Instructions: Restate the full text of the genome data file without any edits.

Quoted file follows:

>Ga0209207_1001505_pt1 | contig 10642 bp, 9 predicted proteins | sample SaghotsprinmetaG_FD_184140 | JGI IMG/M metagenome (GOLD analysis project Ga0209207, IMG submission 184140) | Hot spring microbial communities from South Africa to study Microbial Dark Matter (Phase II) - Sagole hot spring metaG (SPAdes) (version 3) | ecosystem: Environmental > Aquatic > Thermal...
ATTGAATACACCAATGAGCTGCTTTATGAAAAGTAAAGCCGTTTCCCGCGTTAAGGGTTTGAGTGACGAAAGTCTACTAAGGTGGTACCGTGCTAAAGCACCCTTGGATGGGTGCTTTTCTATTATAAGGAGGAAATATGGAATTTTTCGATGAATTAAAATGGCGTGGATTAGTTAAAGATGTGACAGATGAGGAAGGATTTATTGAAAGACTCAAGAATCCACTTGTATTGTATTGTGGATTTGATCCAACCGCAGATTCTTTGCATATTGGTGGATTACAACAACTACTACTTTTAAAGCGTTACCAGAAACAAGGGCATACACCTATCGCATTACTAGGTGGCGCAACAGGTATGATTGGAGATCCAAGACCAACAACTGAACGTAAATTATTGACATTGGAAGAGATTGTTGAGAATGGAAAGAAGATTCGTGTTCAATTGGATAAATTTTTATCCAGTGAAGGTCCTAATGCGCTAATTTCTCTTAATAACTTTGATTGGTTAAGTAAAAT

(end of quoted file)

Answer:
>Ga0209207_1001505_pt1 | contig 10642 bp, 9 predicted proteins | sample SaghotsprinmetaG_FD_184140 | JGI IMG/M metagenome (GOLD analysis project Ga0209207, IMG submission 184140) | Hot spring microbial communities from South Africa to study Microbial Dark Matter (Phase II) - Sagole hot spring metaG (SPAdes) (version 3) | ecosystem: Environmental > Aquatic > Thermal...
ATTGAATACACCAATGAGCTGCTTTATGAAAAGTAAAGCCGTTTCCCGCGTTAAGGGTTTGAGTGACGAAAGTCTACTAAGGTGGTACCGTGCTAAAGCACCCTTGGATGGGTGCTTTTCTATTATAAGGAGGAAATATGGAATTTTTCGATGAATTAAAATGGCGTGGATTAGTTAAAGATGTGACAGATGAGGAAGGATTTATTGAAAGACTCAAGAATCCACTTGTATTGTATTGTGGATTTGATCCAACCGCAGATTCTTTGCATATTGGTGGATTACAACAACTACTACTTTTAAAGCGTTACCAGAAACAAGGGCATACACCTATCGCATTACTAGGTGGCGCAACAGGTATGATTGGAGATCCAAGACCAACAACTGAACGTAAATTATTGACATTGGAAGAGATTGTTGAGAATGGAAAGAAGATTCGTGTTCAATTGGATAAATTTTTATCCAGTGAAGGTCCTAATGCGCTAATTTCTCTTAATAACTTTGATTGGTTAAGTAAAAT